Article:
Vox Pop: Resurrecting brands from the past
This week, we asked Drum Network member agencies the following question:
The name of US auditor Arthur Andersen, which collapsed in 2002 following the Enron accounting scandal, is controversially being resurrected after some of its former partners bought the rights to the name and re-christened their consultancy AndersenTax.
What advice would you offer anyone looking to relaunch a brand from the past?
Saman Mansourpour, managing director, The Agency
Resurrecting brands from the past can be lucrative, particularly when there is nostalgia surrounding them. Wispa anyone? I guess the main reason any organisation would look to do it is to re-engage with the brand’s prior audience. But those brands were shelved for a reason. The key to future success is not repeating the mistakes of the past. For many they will have to be a deeper and richer level of brand engagement, and most will need to behave in a modern way, by keeping fresh and current.
In the case of Arthur Andersen it seems very odd, though, as they did see Enron’s demise as a significant enough reason to kill the brand in the first place. The organisation (and its directors) have become synonymous with malpractice and the thousands of job losses that followed. These aren't values that underpin a successful accountancy practice of the future. One can therefore only assume that the use of Andersen as a brand name serves purely to generate headlines and publicity around their launch. Poor taste perhaps? Misguided short term opportunism?
I'm sure they've looked at the brand tracking studies, but it seems to me they're going to be expending as much effort re-assuring new clients as they are burying the past. Or maybe people just don't care? In a world of accelerated communications, click bait headlines and all out fabrication in the news, this seems like a dumb lotta effort.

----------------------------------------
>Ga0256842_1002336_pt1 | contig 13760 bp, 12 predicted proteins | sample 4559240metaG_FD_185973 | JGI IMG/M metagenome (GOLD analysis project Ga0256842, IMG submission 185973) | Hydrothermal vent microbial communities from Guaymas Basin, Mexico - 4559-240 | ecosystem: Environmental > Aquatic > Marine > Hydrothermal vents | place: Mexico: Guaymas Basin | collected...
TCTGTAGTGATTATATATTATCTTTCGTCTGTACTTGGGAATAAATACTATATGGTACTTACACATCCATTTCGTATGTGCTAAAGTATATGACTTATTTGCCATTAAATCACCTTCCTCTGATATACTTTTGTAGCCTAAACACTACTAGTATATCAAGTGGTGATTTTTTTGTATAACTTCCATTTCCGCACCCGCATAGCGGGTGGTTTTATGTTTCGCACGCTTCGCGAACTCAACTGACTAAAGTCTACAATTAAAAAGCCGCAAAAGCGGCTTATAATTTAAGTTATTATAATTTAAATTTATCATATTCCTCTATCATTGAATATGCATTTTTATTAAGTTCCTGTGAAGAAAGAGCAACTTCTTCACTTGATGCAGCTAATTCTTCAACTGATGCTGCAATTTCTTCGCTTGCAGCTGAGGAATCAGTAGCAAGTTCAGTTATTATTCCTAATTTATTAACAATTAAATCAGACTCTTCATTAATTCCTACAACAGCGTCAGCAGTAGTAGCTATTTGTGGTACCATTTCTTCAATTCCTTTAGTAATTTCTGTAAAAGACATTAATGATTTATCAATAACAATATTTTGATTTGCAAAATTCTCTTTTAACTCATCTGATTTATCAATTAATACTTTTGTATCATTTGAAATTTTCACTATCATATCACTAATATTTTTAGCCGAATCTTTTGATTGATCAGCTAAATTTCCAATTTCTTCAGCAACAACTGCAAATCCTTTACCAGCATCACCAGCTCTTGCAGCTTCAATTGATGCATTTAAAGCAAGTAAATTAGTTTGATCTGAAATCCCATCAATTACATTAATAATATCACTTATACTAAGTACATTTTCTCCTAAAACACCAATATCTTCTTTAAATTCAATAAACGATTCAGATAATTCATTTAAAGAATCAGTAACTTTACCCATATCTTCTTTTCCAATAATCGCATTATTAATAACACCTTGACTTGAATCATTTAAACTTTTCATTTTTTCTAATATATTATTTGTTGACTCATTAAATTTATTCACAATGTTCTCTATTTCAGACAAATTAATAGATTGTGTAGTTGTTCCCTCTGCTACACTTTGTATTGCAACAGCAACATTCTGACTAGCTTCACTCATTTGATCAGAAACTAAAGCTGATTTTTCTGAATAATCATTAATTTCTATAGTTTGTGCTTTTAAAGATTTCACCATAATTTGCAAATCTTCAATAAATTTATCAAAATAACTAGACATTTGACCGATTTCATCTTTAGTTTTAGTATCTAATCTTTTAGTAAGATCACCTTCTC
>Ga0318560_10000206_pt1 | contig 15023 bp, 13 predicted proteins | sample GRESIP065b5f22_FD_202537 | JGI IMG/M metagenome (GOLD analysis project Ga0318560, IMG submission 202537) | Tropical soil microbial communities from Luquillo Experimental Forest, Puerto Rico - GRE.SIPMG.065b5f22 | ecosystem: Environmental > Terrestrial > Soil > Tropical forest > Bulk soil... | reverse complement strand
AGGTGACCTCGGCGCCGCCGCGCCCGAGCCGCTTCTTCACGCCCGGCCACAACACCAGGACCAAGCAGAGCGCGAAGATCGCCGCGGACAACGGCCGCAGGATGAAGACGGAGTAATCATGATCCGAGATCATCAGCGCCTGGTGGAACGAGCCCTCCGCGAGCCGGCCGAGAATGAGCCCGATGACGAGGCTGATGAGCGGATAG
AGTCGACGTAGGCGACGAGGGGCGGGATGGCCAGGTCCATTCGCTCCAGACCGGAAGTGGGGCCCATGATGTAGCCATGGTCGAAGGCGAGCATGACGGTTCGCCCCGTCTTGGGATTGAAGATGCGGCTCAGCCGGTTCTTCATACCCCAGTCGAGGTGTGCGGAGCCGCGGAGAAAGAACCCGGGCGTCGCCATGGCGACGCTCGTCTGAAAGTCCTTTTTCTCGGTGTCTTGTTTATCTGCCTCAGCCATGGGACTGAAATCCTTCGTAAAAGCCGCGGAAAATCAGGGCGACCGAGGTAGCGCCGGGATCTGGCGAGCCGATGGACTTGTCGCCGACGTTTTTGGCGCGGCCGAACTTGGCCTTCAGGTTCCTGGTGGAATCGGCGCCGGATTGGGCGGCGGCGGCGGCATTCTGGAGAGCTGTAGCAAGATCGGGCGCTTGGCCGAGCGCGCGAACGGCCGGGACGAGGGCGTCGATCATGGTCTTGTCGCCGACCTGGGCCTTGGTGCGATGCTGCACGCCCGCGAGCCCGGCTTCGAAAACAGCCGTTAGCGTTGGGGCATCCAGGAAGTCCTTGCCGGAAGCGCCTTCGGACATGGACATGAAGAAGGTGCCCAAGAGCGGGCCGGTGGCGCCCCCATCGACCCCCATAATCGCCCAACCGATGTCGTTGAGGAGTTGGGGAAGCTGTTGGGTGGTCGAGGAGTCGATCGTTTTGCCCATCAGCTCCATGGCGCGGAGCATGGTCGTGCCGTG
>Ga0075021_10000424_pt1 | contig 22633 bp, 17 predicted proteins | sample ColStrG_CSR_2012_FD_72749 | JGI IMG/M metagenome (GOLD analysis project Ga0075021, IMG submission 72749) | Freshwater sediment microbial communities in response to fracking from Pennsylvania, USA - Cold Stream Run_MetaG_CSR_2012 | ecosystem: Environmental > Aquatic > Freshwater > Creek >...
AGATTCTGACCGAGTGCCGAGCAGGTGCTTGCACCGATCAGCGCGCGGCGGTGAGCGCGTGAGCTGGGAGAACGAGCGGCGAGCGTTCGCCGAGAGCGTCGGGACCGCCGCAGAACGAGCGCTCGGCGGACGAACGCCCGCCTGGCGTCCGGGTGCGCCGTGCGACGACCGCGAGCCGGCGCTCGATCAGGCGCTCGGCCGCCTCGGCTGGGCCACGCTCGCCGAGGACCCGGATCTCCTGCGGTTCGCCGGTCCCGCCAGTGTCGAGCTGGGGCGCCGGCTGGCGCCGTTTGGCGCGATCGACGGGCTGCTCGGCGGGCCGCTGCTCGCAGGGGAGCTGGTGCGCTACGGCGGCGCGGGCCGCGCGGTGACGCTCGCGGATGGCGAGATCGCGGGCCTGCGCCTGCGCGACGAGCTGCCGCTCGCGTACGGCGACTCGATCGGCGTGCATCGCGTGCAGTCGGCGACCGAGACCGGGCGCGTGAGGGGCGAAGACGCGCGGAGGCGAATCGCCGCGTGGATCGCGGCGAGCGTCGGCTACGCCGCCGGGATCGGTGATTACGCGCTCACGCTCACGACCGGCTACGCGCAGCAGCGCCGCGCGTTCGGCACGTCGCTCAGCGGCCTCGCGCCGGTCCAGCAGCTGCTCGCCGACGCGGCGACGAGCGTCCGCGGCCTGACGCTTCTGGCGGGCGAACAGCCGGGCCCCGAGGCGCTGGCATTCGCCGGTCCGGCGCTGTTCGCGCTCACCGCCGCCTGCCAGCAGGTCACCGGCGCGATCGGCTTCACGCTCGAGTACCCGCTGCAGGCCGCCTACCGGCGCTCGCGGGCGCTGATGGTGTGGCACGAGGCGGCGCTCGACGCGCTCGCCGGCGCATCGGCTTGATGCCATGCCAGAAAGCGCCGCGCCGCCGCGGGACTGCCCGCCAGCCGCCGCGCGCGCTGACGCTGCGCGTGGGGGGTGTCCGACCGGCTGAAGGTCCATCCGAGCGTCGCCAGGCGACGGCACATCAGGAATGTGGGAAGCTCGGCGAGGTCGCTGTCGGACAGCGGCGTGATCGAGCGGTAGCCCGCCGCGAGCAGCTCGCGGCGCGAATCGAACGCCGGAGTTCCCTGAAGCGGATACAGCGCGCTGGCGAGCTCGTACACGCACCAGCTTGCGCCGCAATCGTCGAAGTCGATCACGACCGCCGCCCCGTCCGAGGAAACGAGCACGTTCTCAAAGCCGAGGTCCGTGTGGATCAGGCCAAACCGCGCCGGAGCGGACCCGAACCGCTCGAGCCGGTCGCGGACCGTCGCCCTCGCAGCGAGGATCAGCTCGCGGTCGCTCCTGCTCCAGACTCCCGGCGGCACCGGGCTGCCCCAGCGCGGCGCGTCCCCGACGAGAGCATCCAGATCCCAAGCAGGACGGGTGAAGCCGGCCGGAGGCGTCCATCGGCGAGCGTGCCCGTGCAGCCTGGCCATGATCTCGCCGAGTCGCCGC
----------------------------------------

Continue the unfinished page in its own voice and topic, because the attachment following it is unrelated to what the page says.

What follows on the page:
Kate Cooper, chief executive officer, Bloom Worldwide
Dear Andersen Tax,
The world has changed since your previous incarnation. Watch words now are transparency, authenticity, connectivity, value creation and innovation. The speed and scale of change is breath-taking and now, the most enduring and powerful brands are built from the heart. From a passion for your craft and expertise. Their foundations are stronger because they are built from the strength of human spirit. Long-lasting and successful brands are the brands that are authentic. Find a way to bring this to Tax and Auditing and you will win because goodness knows financial services needs an injection of human spirit.
Al Marchant, chapter head, Chapter
Old brands are like old partners. Some you look back on fondly, others you may still yearn for – but everyone’s got that one ex that, frankly, you’d rather never see again. They’ve all got their plus points – something must have attracted you to them at first – but equally something must have caused the relationship to fail.
Resurrecting old brands is therefore fraught with the same dangers as getting in touch with an old flame. So we have to ask ourselves if it’s worth all the effort? In essence: does the brand still carry equity with its audience? Does it still have consumers and advocates that never forget that special time spent together? Will it all be the same as you remember?
If the answer to those questions is no, then you’d probably be better off moving on. At the end of the day, just because you still have that number in your phone, it isn’t a reason to call.
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